By Zoe Jennings
As an English major I have encountered countless jokes, plenty of stereotypes and many misguided questions about the usefulness of my major. Regardless of all the skepticism, I am quite content being an English major: the curriculum here at Lewis & Clark is rigorous and foundational, and I will no doubt learn many useful skills for life and for my future career. However, some of the required curriculum just doesn’t feel relevant to what I want to study and pursue after college.
I don’t know exactly what I want to do in the future, but I know creative writing is something that interests and excites me. However, the English curriculum at LC doesn’t set me up well to succeed in a creative writing field. To be sure, it is very possible to take creative writing classes here, and one can learn a lot from each one.
Due to the sheer number of literary history classes required, and the few other electives we get to take, it is challenging for someone like me — who wants to take creative writing classes — to find a way to fit them all into my major curriculum. This means I will end up having to take some of these creative writing classes as general electives outside of my major.
I am sure the required classes I end up taking will be interesting and extremely informative. Nevertheless, it’s frustrating that I have to go down one path of study that doesn’t suit what I’m interested in, and have to spend my other classes outside of the major learning about what I am interested in. I came here thinking I could have an actual concentration in writing — that’s what the English department website advertised: “A concentration in writing and literature incorporates both creative writing courses and literature courses according to a particular student’s interest. A concentration in British and American literature combines courses calculated to strengthen the student’s understanding of literary history and the major writers in British and American literature.” However, it turns out the major curriculum is a just the British and American literature track for everyone, regardless of one’s interests. There aren’t actually any real “concentrations,” one can simply take the three classes of their choosing as their electives, unstructured.
Granted, the required English classes provide a solid, foundational education in the traditions of literature. We are required to take Major Periods 205 and 206, which span from medieval to the mid 20th century, two 300-level pre-1800 British Literature classes, one 300-level American Literature class, and another 300-level class of our choosing. After that there are three electives to take and finally the senior seminar.
Department Chair Rachel Cole explained the rationale of the general major requirements.
“If you don’t know how this art form has been used in the past, and you don’t know how the artists of today are having a conversation with the artists of the past, then you’re just going to miss so much of the richness of a text,” Cole said. I completely agree with her in this respect, but when she touched on why the 300-level classes are required, I began to disagree.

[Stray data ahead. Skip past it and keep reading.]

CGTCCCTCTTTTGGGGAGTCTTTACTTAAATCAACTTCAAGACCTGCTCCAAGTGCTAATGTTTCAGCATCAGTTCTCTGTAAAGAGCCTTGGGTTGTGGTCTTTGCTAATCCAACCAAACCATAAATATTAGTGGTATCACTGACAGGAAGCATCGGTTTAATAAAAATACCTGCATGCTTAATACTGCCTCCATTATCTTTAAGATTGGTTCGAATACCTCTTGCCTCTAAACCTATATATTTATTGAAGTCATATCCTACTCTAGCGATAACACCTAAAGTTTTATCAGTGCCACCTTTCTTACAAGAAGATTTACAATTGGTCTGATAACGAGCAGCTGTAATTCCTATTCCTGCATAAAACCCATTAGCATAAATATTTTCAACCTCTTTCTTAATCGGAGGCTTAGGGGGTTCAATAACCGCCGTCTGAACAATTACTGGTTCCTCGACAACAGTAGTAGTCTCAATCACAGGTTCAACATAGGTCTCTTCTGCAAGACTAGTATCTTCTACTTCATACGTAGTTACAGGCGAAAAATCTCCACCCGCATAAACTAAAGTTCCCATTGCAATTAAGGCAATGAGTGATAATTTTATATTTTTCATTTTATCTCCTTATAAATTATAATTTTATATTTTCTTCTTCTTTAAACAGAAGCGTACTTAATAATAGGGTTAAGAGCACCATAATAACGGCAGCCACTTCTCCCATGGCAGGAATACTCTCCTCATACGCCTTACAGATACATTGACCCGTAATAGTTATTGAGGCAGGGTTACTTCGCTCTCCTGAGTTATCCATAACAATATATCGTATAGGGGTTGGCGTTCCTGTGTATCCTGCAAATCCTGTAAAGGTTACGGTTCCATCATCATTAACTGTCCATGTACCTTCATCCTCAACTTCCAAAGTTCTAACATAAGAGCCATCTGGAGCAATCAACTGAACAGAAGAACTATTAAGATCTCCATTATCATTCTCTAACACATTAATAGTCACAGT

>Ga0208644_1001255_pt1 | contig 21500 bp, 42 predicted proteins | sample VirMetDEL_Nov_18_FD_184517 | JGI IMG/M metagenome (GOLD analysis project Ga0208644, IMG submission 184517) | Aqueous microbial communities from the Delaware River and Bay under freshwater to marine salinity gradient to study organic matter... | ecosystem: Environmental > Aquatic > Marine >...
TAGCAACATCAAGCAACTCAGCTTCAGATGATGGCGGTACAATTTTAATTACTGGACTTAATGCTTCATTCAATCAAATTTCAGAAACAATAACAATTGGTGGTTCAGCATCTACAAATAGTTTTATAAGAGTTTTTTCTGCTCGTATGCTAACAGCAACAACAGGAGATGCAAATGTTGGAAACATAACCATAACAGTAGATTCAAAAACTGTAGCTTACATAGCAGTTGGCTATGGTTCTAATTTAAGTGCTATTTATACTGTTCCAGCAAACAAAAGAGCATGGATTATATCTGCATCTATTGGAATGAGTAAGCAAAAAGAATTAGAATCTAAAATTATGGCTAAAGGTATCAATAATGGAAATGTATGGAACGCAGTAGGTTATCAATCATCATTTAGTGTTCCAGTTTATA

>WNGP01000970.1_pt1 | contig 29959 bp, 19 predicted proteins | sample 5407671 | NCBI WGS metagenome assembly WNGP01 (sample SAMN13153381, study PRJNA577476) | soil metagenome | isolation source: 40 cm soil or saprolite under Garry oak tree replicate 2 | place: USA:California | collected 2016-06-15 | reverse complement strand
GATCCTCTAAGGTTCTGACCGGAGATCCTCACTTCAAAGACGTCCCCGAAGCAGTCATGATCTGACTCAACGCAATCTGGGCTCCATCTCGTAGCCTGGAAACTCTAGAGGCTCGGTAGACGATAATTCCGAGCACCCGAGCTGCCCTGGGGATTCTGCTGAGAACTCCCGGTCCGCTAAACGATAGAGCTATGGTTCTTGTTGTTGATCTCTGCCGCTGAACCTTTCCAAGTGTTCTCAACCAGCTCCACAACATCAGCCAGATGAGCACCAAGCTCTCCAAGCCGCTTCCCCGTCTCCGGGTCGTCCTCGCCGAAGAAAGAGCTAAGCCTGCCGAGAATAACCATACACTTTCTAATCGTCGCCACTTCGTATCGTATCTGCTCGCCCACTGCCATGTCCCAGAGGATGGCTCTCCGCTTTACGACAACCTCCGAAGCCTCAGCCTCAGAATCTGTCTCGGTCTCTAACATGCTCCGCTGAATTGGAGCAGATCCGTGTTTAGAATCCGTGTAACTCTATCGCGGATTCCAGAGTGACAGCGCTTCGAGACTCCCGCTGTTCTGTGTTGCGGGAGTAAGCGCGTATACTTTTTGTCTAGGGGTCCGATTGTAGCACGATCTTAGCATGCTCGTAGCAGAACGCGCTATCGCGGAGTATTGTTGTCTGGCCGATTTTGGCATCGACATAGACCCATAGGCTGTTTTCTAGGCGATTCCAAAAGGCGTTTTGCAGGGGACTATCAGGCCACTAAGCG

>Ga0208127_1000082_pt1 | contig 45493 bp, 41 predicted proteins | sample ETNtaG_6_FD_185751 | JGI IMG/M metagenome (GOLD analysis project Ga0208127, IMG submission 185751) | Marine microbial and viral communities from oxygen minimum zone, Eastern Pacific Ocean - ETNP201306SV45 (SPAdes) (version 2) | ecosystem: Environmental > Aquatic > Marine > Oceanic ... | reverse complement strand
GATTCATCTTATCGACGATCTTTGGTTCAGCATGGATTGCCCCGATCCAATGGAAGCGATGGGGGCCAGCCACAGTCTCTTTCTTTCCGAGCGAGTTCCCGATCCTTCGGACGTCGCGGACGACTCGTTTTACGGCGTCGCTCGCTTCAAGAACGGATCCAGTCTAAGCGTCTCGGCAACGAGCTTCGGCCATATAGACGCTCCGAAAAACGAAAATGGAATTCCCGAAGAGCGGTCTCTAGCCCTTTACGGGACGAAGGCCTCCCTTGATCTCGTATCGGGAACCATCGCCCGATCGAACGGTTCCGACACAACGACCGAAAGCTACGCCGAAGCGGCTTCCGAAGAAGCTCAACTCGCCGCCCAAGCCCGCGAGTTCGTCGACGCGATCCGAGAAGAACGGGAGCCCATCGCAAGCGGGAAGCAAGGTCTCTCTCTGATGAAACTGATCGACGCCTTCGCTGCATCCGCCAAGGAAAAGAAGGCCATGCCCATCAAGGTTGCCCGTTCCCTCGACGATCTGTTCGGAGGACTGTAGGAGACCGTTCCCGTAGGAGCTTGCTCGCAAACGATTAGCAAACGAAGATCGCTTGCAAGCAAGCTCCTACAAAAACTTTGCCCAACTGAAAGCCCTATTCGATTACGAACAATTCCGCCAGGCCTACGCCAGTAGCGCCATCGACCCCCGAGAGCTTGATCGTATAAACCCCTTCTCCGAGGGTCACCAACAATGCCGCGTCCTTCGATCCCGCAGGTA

“(The requirements) help direct students to classes that we don’t think they would take otherwise,” Cole said. However, I wouldn’t take pre-1800 Brit-Lit classes on my own because they’re simply not relevant to me and what I want to do in the future.
I also disagreed with the department’s vision of the senior seminar.
“It’s to give you a sense of what professional work, professional research in this discipline looks like … how to enter a conversation about literature with professionals within the discipline, how to do your own research. That’s the trajectory,” Cole said.
Is this the best trajectory for every English student at LC? It certainly isn’t the trajectory I’m aiming for, but I will be required to take these classes nonetheless. The prescribed goal of the major alienates those of us interested in creative writing from other students who are more interested in literary history and criticism, as well as from the major itself. I don’t feel connected to many of my fellow English majors because of this, and it’s as though I’m rebelling against the system and my teachers by taking creative writing classes.
I came to LC hoping to major in English with a concentration in writing and literature, only to find out that this is not really possible in the way I had been led to believe. Either there should be two separate concentrations for English which pertain more specifically to what students are interested in, or there should be fewer specific requirements, which just feel restrictive to someone like me, so we can tailor our major curriculum to our interests. This way, everyone will feel like they belong in their major, and can be surrounded by other students like them.